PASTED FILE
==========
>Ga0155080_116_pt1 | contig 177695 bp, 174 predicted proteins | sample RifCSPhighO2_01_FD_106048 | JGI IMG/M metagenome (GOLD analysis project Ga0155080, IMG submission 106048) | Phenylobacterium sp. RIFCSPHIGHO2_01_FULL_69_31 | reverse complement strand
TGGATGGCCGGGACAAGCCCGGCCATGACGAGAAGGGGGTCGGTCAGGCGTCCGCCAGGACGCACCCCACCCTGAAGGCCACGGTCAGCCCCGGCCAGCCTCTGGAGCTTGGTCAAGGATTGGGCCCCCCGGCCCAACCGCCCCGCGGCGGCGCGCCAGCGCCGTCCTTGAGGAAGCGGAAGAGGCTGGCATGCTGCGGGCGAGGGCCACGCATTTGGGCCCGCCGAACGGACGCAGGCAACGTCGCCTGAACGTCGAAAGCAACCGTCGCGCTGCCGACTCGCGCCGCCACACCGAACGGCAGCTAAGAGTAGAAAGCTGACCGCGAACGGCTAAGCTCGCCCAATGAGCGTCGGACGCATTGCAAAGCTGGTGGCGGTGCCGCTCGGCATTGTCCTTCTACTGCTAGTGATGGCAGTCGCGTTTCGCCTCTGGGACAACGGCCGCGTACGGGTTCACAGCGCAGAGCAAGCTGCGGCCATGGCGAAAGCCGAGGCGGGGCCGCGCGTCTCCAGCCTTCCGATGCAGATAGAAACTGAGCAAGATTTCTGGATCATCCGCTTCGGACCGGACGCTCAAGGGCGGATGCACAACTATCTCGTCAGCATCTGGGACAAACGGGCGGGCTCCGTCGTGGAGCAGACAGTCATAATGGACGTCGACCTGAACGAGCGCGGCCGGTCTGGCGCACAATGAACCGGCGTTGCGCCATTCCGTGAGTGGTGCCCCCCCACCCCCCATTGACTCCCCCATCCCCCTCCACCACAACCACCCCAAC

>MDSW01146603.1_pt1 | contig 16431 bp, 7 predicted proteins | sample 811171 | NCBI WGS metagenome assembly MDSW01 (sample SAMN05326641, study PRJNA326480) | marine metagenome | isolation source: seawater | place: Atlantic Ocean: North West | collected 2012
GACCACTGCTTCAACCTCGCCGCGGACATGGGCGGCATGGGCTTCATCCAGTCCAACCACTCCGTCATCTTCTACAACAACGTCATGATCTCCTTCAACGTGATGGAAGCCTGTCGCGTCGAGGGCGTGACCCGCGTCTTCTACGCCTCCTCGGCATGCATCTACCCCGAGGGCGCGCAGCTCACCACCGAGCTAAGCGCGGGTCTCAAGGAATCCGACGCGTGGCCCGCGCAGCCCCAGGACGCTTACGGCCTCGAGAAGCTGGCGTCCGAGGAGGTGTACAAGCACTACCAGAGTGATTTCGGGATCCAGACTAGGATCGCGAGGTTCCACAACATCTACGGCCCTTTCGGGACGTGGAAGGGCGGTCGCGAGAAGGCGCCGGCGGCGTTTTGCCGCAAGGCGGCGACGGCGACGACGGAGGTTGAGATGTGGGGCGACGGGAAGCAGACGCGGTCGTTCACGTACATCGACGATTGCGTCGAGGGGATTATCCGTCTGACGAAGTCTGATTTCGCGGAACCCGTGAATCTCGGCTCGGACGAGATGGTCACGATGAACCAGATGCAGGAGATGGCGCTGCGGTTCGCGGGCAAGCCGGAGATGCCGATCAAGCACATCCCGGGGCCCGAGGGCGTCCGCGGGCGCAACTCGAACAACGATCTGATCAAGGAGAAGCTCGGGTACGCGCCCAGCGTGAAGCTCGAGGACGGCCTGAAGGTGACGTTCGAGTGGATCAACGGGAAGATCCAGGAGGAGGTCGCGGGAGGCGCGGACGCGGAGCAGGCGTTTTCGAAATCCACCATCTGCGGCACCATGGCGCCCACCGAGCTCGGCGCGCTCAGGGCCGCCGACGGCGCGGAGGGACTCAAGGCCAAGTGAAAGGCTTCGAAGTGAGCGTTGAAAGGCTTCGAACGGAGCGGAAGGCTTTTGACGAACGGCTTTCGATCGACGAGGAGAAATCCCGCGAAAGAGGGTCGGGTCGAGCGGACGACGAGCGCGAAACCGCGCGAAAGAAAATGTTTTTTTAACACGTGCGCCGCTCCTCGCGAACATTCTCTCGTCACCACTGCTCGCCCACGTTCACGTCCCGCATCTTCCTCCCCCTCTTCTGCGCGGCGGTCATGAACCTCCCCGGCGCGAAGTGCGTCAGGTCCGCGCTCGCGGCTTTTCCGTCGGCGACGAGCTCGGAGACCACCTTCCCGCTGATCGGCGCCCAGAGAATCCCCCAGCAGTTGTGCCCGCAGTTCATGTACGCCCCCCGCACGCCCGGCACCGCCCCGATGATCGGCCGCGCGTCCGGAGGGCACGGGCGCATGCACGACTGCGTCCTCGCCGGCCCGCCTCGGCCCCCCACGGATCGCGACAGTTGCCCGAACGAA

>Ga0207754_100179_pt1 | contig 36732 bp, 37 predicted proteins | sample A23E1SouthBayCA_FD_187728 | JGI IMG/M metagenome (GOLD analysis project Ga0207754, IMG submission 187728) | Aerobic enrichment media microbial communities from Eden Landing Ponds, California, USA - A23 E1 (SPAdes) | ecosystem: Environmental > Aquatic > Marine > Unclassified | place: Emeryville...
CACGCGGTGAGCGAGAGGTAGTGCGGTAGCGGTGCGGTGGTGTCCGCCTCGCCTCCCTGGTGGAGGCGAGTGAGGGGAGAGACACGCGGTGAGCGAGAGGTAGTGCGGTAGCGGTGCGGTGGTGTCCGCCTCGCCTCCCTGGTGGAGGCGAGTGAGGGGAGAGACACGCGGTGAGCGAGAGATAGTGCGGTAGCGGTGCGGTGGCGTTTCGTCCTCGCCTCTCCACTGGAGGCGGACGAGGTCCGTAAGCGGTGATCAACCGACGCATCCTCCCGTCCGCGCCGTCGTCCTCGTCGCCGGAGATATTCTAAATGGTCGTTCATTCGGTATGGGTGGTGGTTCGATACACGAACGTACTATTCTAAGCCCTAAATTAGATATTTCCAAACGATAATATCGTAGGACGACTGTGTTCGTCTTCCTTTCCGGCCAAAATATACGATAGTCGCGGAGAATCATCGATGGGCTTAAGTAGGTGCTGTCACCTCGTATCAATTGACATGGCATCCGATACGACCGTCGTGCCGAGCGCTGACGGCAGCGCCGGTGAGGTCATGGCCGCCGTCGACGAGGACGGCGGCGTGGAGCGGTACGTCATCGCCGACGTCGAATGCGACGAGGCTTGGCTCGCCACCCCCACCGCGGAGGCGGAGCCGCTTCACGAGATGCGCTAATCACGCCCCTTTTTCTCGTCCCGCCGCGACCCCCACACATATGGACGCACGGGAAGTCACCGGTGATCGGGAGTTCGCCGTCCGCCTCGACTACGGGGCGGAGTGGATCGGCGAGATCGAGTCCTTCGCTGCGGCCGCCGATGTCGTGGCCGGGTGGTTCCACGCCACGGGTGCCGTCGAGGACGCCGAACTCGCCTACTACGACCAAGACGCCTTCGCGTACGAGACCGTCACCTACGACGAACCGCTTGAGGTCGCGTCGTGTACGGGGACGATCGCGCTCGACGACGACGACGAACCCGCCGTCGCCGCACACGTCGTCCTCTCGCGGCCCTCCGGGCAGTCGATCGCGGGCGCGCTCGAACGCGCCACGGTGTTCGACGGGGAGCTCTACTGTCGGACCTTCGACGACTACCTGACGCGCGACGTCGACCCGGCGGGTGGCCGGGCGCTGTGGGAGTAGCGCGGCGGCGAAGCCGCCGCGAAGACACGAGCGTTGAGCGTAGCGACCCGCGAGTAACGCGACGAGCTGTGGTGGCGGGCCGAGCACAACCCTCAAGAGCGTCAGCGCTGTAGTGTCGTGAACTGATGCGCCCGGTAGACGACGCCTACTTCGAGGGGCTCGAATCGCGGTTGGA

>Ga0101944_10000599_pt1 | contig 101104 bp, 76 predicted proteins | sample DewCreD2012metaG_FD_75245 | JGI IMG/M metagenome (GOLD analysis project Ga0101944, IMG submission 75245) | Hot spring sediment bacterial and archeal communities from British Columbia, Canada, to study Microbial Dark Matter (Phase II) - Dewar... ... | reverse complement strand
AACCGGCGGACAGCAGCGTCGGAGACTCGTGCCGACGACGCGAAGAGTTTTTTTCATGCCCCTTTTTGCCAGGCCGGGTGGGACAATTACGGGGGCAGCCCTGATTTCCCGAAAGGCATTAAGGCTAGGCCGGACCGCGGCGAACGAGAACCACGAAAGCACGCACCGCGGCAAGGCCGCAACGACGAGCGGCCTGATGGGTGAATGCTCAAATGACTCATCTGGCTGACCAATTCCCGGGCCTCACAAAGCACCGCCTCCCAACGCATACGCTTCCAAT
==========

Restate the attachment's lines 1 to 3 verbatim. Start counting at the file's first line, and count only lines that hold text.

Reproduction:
>Ga0155080_116_pt1 | contig 177695 bp, 174 predicted proteins | sample RifCSPhighO2_01_FD_106048 | JGI IMG/M metagenome (GOLD analysis project Ga0155080, IMG submission 106048) | Phenylobacterium sp. RIFCSPHIGHO2_01_FULL_69_31 | reverse complement strand
TGGATGGCCGGGACAAGCCCGGCCATGACGAGAAGGGGGTCGGTCAGGCGTCCGCCAGGACGCACCCCACCCTGAAGGCCACGGTCAGCCCCGGCCAGCCTCTGGAGCTTGGTCAAGGATTGGGCCCCCCGGCCCAACCGCCCCGCGGCGGCGCGCCAGCGCCGTCCTTGAGGAAGCGGAAGAGGCTGGCATGCTGCGGGCGAGGGCCACGCATTTGGGCCCGCCGAACGGACGCAGGCAACGTCGCCTGAACGTCGAAAGCAACCGTCGCGCTGCCGACTCGCGCCGCCACACCGAACGGCAGCTAAGAGTAGAAAGCTGACCGCGAACGGCTAAGCTCGCCCAATGAGCGTCGGACGCATTGCAAAGCTGGTGGCGGTGCCGCTCGGCATTGTCCTTCTACTGCTAGTGATGGCAGTCGCGTTTCGCCTCTGGGACAACGGCCGCGTACGGGTTCACAGCGCAGAGCAAGCTGCGGCCATGGCGAAAGCCGAGGCGGGGCCGCGCGTCTCCAGCCTTCCGATGCAGATAGAAACTGAGCAAGATTTCTGGATCATCCGCTTCGGACCGGACGCTCAAGGGCGGATGCACAACTATCTCGTCAGCATCTGGGACAAACGGGCGGGCTCCGTCGTGGAGCAGACAGTCATAATGGACGTCGACCTGAACGAGCGCGGCCGGTCTGGCGCACAATGAACCGGCGTTGCGCCATTCCGTGAGTGGTGCCCCCCCACCCCCCATTGACTCCCCCATCCCCCTCCACCACAACCACCCCAAC

>MDSW01146603.1_pt1 | contig 16431 bp, 7 predicted proteins | sample 811171 | NCBI WGS metagenome assembly MDSW01 (sample SAMN05326641, study PRJNA326480) | marine metagenome | isolation source: seawater | place: Atlantic Ocean: North West | collected 2012